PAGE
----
The Chemical and Petroleum industries provide challenging environments for the design and implementation of IoT solutions. Especially for the oil majors who operate around the globe and seek common, replicable and scalable solutions. A solution suitable for the petrochem industry differs from solutions for other industrial sectors due to hazardous locations requiring specially designed and tested devices (e.g. Class I / Division 1 or Zone 0 compliant devices) and locations with nonexistent or limited network connections.
When designing solutions, beyond providing basic functions such as inventory tracking or asset management, it is important to address environmental requirements, network limitations, telecom regulations, and export/import logistics. In many instances, facilities are outside the coverage of cellular networks and do not have Wi-Fi available given the large scale of outdoor sites in remote areas. As a result, technologies relying on satellite, LoRa or mesh networks can be used. Each of these technologies has a unique set of pros and cons to be evaluated. Important considerations include how much data is being collected from the device or sensor; is the data being stored and used only at the facility or will it be sent to the cloud; and will the solution meet rigorous reliability and latency standards. Security is an increasingly important consideration.
Because of the quantity and value of mobile equipment used in these industries, tracking asset location and utilization are common applications. In the context of a customer with global requirements, understanding their global operations are important. Are there simply mobile assets in different countries or do their assets move around the globe? In many instances, while the assets are mobile, the assets remain at one facility. When they go beyond the facility, the assets tend to be redeployed to a nearby facility or site. Assets that travel the globe are a prime candidate for satellite tracking solutions, especially given the remote, ‘off the grid’ locations where many facilities exist. However, when assets remain at the same site, even a large geographic site, a mesh network or cellular solution may be more appropriate. Knowing where assets may move is important to selecting the appropriate tracking technology.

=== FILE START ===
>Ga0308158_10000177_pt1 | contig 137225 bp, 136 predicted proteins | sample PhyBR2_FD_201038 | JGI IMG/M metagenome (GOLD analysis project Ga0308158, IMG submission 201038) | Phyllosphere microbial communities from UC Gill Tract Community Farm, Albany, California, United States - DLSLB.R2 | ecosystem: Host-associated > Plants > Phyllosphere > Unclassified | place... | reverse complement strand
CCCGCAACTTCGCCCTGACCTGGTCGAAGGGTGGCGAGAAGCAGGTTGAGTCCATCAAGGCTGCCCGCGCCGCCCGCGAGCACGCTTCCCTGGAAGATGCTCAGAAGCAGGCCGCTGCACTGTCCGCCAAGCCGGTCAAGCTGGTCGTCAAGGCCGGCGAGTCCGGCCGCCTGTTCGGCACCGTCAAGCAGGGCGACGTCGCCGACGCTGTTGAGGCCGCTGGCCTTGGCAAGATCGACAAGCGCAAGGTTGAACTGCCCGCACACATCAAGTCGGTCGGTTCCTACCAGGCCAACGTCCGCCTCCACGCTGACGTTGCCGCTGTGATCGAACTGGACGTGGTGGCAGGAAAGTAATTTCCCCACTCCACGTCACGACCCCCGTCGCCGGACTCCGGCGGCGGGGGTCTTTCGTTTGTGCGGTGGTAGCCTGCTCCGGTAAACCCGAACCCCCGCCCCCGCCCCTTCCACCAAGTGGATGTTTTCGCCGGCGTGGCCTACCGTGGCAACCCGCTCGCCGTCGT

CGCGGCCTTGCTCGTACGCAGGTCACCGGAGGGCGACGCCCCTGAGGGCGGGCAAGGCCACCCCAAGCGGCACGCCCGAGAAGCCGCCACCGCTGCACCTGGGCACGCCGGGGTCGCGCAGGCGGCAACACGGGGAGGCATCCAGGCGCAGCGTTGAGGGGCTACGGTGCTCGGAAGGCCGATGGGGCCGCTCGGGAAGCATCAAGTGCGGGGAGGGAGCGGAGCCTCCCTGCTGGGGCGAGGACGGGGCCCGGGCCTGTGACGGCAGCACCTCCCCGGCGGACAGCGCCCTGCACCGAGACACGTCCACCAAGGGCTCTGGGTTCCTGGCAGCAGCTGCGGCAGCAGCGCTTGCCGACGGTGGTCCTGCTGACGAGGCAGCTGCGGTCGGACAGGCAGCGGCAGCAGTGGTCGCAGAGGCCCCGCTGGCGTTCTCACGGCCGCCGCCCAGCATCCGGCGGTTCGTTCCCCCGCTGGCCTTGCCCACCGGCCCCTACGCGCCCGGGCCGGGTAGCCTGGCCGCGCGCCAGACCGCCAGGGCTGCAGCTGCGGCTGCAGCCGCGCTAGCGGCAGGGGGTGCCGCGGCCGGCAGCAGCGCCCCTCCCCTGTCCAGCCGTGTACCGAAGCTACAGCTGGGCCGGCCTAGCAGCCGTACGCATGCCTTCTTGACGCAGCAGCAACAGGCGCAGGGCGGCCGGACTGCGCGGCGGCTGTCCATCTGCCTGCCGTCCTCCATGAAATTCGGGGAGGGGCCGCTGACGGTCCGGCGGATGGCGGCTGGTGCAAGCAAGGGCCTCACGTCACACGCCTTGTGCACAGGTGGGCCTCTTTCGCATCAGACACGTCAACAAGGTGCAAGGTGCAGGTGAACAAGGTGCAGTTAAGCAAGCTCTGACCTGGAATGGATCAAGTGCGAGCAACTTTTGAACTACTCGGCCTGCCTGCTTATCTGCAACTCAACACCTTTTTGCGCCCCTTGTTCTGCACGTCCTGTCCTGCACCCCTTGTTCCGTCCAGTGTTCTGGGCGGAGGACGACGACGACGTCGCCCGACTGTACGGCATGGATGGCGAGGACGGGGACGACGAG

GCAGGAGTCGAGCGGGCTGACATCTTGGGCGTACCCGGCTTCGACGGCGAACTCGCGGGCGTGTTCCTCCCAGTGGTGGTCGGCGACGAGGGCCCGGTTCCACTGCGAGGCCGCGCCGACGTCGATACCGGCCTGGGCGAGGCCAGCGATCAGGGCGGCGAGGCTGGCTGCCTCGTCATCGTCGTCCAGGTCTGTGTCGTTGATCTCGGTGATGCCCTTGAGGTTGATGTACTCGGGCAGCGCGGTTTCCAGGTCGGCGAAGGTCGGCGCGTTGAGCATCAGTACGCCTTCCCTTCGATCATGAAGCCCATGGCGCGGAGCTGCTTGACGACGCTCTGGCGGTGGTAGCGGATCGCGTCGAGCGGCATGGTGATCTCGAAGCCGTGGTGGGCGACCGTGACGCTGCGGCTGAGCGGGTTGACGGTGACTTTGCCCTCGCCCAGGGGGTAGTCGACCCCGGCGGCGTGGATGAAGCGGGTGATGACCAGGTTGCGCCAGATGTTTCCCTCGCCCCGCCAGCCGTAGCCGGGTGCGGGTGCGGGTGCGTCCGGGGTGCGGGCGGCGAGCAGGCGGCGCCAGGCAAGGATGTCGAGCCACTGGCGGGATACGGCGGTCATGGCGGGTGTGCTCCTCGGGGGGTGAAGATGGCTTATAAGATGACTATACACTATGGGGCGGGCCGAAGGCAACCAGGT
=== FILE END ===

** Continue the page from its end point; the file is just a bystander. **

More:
Sourcing equipment that both meets certification requirements and is authorized for operation in a variety of countries is challenging. Most countries require International Type Approval (homologation) for radio and telecommunications devices. As a result, it is important to ensure that the proposed hardware is authorized for usage in the intended country. Failure to obtain necessary approvals risks compliance with applicable telecommunications regulations and can create issues clearing customs due to improper documentation or labels. This is important in the context of the initial deployment and for devices that move from one country to another post-deployment. Understanding these unique factors and regulations associated with each country is critical when planning a cost-effective, compliant solution.
Post-implementation support for a global solution has additional considerations. Providing support documents in multiple languages helps make deployments more successful and local resources more capable of addressing issues. When local support is not able to resolve an issue, 24-hour support becomes critical for many locations. Other important considerations are warranty and management of returns. The traditional warranty and RMA process involves returning a defective device for repair or replacement. This entails returning a device to the United States or other central location for processing. The costs and compliance of shipping and processing devices may be cost prohibitive, especially from remote locations. Encrypted devices may present another set of issues. Accordingly, consider how warranty support and spares provisioning should be handled during the initial deployment.
When designing an IoT solution for the chemical and petroleum industry, it is not only important to select the required hardware, software and network components, but also to ensure that you understand the regulatory factors, risks and considerations that are unique to the industry as well.
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